Why is Pre-Marriage Counselling a Good Idea?

  • Relationships are never easy, and seeing a pre-marriage counsellor or psychologist prior to getting married can be an excellent way to prepare you for marriage.
  • Pre-Marriage Counselling allows couples to examine their similarities and differences, and to discuss how they might resolve any conflicts which might arise as a result of such differences. Pre-Marriage Counselling also helps couples to examine their communication skills and the way in which they resolve conflict.
  • Pre-Marriage Counselling can be essential as a means to resolving a specific issue prior to committing to marriage.

For many couples, making the decision to get married is a relatively easy one and flows from feelings of love and connectedness, and the desire to one day start a family. Sometimes the decision whether or not to marry is more fraught: perhaps the partners come from very different cultural or religious backgrounds, or there are children from a previous marriage to consider.

Either way, the decision to get married is a momentous one and any couple embarking on the road to marriage can benefit from pre-marriage counselling.


  1. explore their similarities and differences,
  2. strengthen their capacity to communicate and practice skills which will help avoid arguments in the future,
  3. address specific issues that may be worrying the couple prior to committing to marriage, and
  4. reach practical decisions about how their lives will be once they are married.

Pre-marriage counselling is also a chance for engaged couples to consider the basic principles of what marriage means to them. In this way, couples can enter into married life with a clearer picture of their own and each other’s expectations of marriage, and better skills to help them cope with some of the inevitable compromises that come with any relationships. Pre-marriage counselling aids couples to have these discussions because they can be undertaken in a structured and safe environment and in front of an unbiased and neutral party who can moderate the dialogue. Preventing problems within your relationship is more effective than trying to undo deeply ingrained issues and habits, which is why many relationship therapists and researchers advocate for couples attending therapy before marriage or in the early years of marriage (1).


When we come into a new relationship after being divorced, we bring a great deal of our pre-marital history with us. As such, before beginning a new marriage or making a long term commitment to a new relationship, it can be hugely beneficial if we can investigate and explore the reasons why the previous marriage did not work and make efforts to avoid repeating the same mistakes again.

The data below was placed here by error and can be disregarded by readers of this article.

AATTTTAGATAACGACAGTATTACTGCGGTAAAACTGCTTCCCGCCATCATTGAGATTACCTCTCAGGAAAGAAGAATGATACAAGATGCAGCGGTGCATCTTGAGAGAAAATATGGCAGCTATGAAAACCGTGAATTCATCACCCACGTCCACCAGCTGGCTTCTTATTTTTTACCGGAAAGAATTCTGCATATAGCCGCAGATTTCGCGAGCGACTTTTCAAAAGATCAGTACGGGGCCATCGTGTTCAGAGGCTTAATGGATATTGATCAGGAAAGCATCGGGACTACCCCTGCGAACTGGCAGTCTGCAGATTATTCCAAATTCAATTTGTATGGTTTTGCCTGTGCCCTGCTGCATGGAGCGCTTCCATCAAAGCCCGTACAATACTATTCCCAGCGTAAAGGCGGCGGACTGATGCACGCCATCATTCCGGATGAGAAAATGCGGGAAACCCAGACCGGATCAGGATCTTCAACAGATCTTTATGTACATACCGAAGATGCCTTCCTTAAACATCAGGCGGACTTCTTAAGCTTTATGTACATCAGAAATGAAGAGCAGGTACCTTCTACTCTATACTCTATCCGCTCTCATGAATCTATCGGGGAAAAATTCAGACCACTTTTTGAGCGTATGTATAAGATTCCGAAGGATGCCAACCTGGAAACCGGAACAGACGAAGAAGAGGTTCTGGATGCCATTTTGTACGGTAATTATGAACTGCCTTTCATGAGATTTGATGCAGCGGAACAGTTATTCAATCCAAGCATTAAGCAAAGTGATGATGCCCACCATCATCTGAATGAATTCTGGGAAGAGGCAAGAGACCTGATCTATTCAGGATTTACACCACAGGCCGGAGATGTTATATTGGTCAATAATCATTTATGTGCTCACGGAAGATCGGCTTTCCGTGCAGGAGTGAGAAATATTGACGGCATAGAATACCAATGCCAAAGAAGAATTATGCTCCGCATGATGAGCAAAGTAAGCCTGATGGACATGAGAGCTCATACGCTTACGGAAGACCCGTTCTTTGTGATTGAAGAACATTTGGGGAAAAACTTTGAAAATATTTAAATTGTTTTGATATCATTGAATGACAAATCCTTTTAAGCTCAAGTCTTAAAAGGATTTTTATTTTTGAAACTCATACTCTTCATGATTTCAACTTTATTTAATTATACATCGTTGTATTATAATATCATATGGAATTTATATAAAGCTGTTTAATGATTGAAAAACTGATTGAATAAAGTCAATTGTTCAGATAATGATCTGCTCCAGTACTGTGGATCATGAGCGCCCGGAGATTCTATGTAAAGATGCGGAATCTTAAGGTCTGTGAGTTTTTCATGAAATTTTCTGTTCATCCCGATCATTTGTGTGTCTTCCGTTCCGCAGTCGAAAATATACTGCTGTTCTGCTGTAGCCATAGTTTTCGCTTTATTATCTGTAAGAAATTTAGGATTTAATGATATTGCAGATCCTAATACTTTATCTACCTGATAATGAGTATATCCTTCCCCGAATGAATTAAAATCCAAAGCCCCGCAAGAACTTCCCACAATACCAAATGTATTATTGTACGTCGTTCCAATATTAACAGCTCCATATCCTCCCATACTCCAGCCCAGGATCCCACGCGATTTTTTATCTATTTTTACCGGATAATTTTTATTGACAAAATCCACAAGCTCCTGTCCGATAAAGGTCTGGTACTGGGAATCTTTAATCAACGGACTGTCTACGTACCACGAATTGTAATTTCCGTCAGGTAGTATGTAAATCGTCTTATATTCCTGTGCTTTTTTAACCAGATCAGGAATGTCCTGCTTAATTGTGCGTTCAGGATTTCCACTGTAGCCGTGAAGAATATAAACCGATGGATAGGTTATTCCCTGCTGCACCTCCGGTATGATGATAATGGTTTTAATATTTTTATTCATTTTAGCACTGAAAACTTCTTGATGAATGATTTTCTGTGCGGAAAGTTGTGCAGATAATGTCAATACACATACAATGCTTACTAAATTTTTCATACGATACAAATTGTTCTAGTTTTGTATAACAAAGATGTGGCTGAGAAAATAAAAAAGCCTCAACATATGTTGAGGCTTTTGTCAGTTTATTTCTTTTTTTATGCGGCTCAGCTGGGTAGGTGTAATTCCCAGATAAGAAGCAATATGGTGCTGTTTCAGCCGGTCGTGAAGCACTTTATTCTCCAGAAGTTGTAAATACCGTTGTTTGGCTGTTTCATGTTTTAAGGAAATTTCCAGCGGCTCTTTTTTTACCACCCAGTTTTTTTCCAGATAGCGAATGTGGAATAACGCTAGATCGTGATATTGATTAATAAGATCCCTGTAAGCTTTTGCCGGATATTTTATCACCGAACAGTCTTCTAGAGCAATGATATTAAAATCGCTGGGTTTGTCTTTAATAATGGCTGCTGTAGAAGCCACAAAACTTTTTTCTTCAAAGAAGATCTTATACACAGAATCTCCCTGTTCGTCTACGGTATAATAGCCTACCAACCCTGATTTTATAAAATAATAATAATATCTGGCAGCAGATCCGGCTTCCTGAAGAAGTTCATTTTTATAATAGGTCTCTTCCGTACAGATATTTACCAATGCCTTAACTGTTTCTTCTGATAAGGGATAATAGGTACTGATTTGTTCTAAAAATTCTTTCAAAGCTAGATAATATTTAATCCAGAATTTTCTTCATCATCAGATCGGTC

Very rarely is divorce the fault of only one person in the marriage. If we are willing and able to self examine our behaviours in the previous marriage, we can make conscious choices about how a new marriage might work. With the assistance of a relationship counsellor or pre-marriage counselling, we can not only explore these issues, but we can also include our potential new spouse in the conversation so that they might also be part of the process. This alone can be very helpful in starting a marriage or in making the choice of whether or not now is the right time to commit to a new marriage.


Children are a common point of discussion in pre-marriage counselling and an issue which carries substantial weight for couples who are engaged or thinking about marriage. The issue of whether or not to have children, how many children to have, how children should be brought up or disciplined, and how to deal with blended families or step families, are all extremely important to discuss prior to marriage. This is because these issues generally go to the heart of people’s deeply held beliefs and needs and can therefore have the potential to generate substantial conflict in the future.

We may assume that everyone wants children because we ourselves always wanted them in our lives, but the reality is that not everyone wants to be a parent and not everyone feels that they need to have children in order to lead a fulfilled life. Talking about the desire to have children and making agreements about this topic before getting married can be very important to the ultimate success of a marriage. For someone who desperately wants children and believes that kids are central to family life, suddenly understanding that their potential spouse does not feel the same way can be a ‘make or break’ issue. Parenthood is not an easy task and should not be entered lightly. It is a huge responsibility and it is vital that both parents understand this responsibility and are at one in their desire to be parents.

Child discipline is also an important topic – although one which is generally faced later in married life. It is not uncommon for couples to find that they are polar opposites when it comes to setting boundaries and making and keeping rules for their kids. However, this is not necessarily a problem provided that a couple is able to maintain strong parenting agreements. In many cases, children find that they have one parent who is the greater disciplinarian whereas the other tends to be softer and more malleable when it comes to rules. Talking about this issue prior to having children can help avoid future conflict within a marriage as children get older and the issue of child rearing becomes more significant in your lives.